VENICE (Reuters) - Playing Andy Kaufman in “Man on the Moon” was a chance for Jim Carrey to reflect on his own identity and the impact the late cult comedian had on him, the actor said on Tuesday.
Carrey was at the Venice Film Festival to present “Jim & Andy: the Great Beyond - the story of Jim Carrey & Andy Kaufman with a very special, contractually obligated mention of Tony Clifton”, a documentary about the making of the 1999 biopic.
Director Chris Smith uses hundreds of hours of behind-the-scenes footage to show how Carrey immersed himself in the roles of Andy Kaufman and Tony Clifton, the character of an obnoxious lounge singer created by the U.S. comedian.
The documentary, which is being screened in the out-of-competition section of the festival, contains footage interspersed with interviews with present-day Carrey, reflecting on what portraying Kaufman meant for him.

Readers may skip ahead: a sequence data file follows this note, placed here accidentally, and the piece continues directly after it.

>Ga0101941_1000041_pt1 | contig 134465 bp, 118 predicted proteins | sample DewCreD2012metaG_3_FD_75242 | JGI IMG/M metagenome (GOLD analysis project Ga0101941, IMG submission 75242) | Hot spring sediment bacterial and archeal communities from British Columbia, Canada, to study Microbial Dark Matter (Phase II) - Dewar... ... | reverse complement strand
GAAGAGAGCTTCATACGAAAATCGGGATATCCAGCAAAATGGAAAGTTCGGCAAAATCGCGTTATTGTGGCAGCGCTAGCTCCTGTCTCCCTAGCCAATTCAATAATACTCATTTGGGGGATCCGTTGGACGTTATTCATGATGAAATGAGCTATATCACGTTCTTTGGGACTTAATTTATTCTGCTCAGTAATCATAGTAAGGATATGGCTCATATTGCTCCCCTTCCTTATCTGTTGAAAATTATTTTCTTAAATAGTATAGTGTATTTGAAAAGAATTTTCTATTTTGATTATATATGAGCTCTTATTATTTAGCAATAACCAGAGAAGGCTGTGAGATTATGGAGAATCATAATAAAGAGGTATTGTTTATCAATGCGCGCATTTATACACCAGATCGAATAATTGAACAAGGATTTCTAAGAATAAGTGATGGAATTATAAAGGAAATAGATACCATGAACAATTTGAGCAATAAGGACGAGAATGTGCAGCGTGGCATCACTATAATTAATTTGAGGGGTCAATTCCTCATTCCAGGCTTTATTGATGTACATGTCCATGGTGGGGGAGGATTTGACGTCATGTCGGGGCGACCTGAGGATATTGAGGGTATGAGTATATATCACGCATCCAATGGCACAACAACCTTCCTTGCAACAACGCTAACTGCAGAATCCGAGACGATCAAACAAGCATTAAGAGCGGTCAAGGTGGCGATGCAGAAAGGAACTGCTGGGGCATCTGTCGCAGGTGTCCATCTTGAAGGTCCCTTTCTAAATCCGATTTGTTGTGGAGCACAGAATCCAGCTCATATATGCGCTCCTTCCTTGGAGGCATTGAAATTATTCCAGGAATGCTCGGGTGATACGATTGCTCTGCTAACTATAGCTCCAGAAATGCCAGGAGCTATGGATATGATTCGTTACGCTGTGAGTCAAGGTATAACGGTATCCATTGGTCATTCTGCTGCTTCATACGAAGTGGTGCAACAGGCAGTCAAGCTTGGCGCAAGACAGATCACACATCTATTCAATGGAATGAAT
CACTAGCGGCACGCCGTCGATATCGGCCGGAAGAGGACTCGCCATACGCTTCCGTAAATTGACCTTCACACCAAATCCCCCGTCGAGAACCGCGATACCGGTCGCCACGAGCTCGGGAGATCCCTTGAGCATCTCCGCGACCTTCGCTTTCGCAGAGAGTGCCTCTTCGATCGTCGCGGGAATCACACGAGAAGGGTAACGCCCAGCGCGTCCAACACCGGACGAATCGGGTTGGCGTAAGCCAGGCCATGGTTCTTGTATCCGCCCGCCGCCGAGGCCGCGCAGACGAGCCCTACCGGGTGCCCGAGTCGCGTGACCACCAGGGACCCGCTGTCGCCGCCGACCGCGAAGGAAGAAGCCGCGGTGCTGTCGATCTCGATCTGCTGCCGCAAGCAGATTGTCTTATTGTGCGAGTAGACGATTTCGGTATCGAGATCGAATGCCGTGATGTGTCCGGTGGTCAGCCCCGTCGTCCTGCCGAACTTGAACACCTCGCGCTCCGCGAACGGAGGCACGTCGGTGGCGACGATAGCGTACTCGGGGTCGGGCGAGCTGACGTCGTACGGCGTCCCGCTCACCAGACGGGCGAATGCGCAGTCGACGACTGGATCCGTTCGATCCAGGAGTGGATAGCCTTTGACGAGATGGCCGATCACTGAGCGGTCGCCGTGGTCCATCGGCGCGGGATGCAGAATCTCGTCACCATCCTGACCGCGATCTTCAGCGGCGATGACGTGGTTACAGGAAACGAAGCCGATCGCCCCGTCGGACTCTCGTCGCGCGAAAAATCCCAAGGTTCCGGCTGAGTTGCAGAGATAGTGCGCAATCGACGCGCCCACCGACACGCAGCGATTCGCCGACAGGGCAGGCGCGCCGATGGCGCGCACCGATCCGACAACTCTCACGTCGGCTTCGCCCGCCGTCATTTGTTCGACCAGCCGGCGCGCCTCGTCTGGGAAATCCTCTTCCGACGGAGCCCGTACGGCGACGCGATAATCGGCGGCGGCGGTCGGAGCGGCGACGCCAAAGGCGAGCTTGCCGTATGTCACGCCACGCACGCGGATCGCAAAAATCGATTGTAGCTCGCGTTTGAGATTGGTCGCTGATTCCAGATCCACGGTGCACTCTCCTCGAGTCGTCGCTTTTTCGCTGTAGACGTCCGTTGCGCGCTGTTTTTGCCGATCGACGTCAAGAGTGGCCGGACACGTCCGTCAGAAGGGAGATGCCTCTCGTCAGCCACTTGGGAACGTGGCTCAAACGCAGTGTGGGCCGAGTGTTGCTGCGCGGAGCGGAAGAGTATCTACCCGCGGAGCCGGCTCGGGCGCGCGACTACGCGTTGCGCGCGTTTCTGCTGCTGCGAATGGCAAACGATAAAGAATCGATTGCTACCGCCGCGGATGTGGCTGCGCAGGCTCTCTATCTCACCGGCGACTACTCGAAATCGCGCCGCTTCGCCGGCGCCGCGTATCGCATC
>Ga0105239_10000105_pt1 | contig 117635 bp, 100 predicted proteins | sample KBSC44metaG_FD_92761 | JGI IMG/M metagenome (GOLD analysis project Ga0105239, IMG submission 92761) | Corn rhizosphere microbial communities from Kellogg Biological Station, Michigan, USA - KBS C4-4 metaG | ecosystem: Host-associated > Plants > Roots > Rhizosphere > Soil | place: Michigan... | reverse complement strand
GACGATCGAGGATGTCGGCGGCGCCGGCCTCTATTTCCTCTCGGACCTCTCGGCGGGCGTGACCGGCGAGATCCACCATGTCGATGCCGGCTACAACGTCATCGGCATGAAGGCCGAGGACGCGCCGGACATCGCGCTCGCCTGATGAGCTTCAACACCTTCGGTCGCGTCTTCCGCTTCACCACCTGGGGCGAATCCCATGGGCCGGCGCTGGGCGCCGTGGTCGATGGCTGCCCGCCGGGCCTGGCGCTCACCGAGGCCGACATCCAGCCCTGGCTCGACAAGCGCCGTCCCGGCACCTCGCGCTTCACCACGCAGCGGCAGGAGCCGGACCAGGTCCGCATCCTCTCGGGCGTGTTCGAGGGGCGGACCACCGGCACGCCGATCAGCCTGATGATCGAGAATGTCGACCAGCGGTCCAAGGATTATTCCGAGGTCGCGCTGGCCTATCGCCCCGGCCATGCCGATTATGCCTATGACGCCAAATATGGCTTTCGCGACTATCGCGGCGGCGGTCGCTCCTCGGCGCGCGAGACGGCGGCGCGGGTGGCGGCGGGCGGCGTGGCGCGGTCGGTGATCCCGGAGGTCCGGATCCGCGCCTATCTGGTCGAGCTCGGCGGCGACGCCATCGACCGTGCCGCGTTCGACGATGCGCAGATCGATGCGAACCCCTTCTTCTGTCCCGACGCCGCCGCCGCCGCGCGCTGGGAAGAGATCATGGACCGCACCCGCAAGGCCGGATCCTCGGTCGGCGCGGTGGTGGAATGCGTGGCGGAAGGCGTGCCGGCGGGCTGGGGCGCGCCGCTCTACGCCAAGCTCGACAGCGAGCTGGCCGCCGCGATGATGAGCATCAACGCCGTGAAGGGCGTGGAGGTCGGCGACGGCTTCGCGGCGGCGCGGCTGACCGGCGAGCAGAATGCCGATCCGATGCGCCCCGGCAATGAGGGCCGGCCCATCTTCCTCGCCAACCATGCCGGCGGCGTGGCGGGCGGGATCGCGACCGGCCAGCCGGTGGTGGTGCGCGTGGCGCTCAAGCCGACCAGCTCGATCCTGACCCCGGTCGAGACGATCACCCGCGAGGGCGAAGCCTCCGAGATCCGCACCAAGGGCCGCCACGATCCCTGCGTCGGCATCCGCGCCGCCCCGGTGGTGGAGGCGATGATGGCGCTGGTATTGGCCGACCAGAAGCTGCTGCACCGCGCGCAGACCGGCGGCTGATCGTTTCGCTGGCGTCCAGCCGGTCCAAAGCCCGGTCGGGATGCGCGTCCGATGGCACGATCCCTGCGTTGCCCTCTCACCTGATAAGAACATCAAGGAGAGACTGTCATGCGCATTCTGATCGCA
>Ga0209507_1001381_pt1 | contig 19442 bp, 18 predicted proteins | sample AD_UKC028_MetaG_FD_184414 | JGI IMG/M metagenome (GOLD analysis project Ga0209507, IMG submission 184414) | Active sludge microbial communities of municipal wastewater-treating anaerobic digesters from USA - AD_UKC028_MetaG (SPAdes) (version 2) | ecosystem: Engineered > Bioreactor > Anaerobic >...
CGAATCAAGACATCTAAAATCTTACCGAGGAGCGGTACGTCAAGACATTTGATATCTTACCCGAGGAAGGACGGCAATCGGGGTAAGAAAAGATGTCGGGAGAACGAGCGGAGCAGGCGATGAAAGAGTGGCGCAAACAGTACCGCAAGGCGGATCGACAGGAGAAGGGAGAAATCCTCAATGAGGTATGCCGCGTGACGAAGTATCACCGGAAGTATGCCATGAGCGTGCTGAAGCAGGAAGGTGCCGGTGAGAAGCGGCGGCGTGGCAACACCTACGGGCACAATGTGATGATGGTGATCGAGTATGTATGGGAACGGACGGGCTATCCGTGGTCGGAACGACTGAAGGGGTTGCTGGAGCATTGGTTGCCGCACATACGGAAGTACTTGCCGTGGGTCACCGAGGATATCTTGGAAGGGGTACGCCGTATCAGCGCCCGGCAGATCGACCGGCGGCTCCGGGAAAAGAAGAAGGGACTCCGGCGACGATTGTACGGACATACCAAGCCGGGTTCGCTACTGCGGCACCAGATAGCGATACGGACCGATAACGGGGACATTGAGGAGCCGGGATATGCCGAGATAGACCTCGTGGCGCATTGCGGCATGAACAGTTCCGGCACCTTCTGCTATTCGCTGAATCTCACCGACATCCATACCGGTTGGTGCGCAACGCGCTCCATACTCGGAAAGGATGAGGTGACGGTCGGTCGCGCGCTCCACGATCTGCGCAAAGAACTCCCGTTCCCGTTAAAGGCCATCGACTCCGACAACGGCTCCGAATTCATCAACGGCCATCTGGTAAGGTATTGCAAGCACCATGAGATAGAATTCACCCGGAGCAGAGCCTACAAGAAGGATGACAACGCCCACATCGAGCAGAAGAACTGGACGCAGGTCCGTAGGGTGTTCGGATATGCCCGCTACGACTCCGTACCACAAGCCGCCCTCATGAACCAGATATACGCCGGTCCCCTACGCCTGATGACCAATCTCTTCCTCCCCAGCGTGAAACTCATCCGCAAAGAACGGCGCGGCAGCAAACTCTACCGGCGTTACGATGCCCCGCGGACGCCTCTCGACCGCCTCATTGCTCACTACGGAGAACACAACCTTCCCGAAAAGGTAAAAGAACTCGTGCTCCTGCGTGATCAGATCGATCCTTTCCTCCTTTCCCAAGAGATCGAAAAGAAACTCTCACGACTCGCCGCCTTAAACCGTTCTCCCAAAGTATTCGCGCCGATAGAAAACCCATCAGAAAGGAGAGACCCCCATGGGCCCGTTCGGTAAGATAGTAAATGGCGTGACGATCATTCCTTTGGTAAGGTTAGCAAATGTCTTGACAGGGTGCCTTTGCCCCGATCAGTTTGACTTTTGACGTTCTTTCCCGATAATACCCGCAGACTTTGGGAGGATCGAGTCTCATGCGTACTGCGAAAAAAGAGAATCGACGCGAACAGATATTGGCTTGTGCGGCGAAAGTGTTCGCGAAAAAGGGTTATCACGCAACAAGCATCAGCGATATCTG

“He (Smith) made it about identity and ultimately that’s the real lesson in the whole experience”, Carrey told journalists, adding that playing Kaufman allowed him to put aside his own issues, which he then had to face when the movie was finished.
“We spend our lives running around looking for anchors,” the 55-year-old Canadian actor said, referring to how people cling to nationalities and other labels to define themselves.
Carrey said his portrayal of private detective “Ace Ventura” was his own bid to “destroy Hollywood, not be a part of it ... to make fun of the leading man”.
“Most of us are wearing (a mask) and when somebody’s authentic, it becomes very difficult for everyone else to wear a mask,” he said at the Venice festival, which ends on Sept. 9.
Asked whether he would like to direct movies, Carrey said it would probably happen one day, although for now he enjoyed “the freedom of being an artist within a project that can eccentrically explore every avenue of a character”.
“But I would like to direct at some point if I wasn’t acting in the film,” he said.
Reporting by Agnieszka Flak; editing by Alexander Smith